POLITICS

Despite the political stuff, Robert Redford a fan of D.C.

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Yeas and Nays,Politics,DC,Nikki Schwab

When Robert Redford arrived at the Motion Picture Association of America in Washington on Friday night, there was a tennis racket there waiting for him.

Redford was in town to promote the new documentary "All the President's Men Revisited," which he did Thursday night at the Newseum, and then talk about his lengthy film career at the MPAA. He recalled his first visit to the movie industry's I Street hub, for a screening of the original "All the President's Men" movie for a Washington crowd.

"And I was tense, I didn't know how they were going to like it," Redford recalled, noting he was particularly nervous because the Washington Post's publisher, the late Katharine Graham, and reporter Bob Woodward were in the audience. Enter Jack Valenti, the longtime president of the MPAA. (A position held now by former Sen. Chris Dodd.) "So [Valenti] bops in and wants to be the host and he's in a tennis outfit ... he goes, 'Everybody OK, everybody OK here?' And he splits," Redford said to big laughs.

Redford, like most Americans, said he was cynical about politics today because of the intense partisanship. But he also praised D.C. as a place. "I would be at the National Theatre doing a play and I would walk to the Jefferson Hotel where I was staying," he noted. "I loved walking every night in this city -- it was about 15 blocks -- I just loved it because of the way of the city, it had its own life at night."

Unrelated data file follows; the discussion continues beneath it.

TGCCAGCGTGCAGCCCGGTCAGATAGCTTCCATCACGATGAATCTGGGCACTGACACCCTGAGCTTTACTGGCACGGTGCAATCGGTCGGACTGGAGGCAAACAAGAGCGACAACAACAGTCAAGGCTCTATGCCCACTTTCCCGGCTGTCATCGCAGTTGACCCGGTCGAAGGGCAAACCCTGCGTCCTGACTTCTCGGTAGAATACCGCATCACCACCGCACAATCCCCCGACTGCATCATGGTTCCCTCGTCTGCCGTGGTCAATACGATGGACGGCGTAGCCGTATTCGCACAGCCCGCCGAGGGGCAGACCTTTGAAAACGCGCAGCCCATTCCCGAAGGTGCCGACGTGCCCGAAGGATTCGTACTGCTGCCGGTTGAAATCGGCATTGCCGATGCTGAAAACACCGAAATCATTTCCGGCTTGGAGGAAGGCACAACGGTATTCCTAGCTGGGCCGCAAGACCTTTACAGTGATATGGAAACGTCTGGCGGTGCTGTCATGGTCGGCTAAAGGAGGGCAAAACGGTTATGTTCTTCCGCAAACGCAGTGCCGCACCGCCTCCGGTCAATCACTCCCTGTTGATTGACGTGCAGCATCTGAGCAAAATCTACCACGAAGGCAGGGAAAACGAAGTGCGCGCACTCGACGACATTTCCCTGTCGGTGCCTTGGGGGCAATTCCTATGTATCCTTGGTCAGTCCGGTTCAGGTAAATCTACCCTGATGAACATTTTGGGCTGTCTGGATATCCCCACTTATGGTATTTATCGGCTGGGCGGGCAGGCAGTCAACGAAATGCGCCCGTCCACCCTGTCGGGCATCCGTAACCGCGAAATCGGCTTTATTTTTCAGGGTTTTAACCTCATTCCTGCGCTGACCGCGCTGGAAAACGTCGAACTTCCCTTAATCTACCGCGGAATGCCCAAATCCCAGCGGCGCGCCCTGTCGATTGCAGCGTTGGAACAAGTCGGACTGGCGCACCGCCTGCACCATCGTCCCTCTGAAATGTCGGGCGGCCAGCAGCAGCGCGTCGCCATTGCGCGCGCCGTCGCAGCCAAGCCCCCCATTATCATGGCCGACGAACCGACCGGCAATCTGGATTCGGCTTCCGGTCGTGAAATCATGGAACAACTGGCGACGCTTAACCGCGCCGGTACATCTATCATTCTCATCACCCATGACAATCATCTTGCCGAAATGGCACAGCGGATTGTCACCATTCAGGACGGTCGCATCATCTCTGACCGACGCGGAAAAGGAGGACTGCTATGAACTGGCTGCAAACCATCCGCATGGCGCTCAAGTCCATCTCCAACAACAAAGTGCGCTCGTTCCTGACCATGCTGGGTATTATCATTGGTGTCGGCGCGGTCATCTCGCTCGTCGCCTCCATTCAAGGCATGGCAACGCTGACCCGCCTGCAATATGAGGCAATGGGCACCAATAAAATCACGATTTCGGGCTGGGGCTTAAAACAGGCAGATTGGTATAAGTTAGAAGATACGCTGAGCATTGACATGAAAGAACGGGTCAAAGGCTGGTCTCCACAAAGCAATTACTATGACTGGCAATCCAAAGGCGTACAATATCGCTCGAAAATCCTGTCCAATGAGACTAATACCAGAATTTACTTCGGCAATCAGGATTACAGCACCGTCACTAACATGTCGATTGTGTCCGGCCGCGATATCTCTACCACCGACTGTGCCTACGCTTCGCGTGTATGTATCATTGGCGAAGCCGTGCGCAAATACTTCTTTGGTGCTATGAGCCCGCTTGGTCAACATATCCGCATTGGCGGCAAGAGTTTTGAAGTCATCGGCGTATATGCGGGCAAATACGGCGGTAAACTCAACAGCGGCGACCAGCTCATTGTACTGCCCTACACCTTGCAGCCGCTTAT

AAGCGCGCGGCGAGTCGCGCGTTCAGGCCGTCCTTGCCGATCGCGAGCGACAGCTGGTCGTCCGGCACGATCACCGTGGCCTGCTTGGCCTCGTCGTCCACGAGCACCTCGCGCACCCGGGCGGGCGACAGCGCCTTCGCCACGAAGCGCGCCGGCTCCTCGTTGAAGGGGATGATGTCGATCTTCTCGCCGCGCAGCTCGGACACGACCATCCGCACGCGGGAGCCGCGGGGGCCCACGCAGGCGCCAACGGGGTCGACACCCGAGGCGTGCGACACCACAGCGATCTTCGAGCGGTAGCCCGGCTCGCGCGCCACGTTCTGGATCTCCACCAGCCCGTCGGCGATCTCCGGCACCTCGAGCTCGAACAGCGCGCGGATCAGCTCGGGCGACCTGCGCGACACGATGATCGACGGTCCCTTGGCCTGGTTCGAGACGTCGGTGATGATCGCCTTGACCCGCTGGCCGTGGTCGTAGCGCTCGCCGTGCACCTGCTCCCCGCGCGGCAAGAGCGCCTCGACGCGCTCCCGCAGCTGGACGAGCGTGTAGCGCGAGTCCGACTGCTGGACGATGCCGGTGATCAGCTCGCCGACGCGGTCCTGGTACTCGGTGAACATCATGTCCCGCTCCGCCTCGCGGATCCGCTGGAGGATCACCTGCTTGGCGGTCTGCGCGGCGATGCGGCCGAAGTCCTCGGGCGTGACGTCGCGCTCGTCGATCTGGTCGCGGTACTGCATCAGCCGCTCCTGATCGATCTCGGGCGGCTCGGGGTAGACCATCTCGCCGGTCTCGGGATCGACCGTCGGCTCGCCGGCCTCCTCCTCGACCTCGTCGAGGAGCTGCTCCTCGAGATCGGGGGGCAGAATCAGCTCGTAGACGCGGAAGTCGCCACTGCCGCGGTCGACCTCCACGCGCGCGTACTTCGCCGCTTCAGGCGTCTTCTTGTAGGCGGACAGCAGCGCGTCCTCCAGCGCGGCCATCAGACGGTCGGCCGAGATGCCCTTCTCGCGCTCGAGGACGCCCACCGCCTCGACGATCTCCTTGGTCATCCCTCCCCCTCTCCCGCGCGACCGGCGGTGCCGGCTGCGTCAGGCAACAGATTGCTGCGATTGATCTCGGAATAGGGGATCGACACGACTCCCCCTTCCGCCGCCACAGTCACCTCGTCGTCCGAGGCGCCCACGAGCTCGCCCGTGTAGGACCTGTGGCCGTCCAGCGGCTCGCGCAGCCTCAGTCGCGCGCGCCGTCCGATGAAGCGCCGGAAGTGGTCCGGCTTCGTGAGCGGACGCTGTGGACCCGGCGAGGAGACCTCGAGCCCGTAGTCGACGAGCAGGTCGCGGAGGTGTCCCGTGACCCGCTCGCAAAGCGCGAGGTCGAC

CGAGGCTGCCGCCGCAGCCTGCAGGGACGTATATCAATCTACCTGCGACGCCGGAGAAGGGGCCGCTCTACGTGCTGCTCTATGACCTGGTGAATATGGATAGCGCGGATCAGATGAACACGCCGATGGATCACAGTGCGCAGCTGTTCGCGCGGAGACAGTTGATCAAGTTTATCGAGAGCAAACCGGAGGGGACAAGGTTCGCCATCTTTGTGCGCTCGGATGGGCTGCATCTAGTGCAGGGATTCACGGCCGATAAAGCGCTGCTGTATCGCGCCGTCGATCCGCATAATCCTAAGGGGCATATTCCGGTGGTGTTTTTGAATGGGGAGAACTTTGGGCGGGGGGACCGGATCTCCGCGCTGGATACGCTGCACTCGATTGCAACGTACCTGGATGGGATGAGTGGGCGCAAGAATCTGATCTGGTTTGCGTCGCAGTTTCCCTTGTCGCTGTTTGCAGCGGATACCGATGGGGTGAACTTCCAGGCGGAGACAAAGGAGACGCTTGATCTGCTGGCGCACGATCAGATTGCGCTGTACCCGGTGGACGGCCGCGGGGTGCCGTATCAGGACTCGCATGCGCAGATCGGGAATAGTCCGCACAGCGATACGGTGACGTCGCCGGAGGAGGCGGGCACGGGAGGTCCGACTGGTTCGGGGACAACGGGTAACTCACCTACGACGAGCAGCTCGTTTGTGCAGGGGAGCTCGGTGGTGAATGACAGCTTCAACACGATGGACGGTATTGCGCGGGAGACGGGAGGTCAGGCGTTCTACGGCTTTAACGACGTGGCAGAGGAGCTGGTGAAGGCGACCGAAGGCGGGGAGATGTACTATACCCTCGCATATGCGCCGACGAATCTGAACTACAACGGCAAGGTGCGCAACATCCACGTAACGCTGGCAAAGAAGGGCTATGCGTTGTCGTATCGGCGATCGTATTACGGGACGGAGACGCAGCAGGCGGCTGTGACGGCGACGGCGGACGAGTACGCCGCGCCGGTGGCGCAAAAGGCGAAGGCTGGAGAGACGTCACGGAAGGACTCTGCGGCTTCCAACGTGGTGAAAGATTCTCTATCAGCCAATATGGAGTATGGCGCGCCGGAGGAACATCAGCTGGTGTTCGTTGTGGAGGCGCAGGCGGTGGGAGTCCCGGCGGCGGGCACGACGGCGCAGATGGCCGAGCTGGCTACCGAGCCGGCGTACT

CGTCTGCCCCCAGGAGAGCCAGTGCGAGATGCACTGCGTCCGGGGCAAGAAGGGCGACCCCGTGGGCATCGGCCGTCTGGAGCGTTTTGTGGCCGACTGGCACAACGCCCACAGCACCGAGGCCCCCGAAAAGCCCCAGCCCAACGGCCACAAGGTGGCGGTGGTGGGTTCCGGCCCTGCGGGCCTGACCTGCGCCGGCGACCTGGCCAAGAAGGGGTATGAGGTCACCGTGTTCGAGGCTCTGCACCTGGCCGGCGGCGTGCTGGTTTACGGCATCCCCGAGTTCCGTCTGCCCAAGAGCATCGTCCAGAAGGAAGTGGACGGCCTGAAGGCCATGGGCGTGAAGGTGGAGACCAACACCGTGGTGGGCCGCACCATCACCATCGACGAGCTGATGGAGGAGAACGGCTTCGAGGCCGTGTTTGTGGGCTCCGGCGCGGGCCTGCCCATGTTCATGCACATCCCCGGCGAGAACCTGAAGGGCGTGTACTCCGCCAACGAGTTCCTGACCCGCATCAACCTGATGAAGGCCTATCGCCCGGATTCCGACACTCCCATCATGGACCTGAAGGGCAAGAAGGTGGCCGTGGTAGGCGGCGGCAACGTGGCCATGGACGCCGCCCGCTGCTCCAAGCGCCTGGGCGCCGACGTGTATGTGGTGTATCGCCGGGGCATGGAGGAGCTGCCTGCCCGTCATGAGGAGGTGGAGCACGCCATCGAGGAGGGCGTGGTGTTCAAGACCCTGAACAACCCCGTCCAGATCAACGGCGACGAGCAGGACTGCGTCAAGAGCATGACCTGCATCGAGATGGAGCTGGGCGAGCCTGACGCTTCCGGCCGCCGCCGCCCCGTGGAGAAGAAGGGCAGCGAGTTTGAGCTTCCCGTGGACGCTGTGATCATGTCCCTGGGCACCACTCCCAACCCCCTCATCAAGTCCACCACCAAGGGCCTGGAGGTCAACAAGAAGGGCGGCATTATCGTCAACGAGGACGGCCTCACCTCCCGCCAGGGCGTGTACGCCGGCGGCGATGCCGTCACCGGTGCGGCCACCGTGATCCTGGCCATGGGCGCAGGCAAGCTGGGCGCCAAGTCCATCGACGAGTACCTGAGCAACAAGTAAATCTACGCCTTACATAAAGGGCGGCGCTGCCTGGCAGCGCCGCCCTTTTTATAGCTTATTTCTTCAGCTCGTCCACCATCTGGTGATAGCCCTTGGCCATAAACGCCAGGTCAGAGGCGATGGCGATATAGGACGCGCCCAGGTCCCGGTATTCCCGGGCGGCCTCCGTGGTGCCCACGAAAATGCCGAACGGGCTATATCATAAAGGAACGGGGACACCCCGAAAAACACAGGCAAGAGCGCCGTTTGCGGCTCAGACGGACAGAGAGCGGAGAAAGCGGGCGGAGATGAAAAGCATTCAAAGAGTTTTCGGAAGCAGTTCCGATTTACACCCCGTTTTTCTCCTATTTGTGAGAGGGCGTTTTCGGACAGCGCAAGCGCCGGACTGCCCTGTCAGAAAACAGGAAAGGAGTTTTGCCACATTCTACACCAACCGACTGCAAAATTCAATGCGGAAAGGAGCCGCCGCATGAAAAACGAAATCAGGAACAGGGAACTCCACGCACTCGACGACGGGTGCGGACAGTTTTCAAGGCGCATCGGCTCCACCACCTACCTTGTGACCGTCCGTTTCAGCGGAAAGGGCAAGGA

The actor was joined by a number of prominent Washingtonians at Friday night's event including Woodward, Chris and Kathleen Matthews, Chris Wallace, Arch Campbell and the movie junkie of the Senate, Sen. Patrick Leahy, D-Vt. At the end of the program they flooded out of the auditorium to the good news that alleged Boston bomber Dzhokar Tsarnaev had been arrested.

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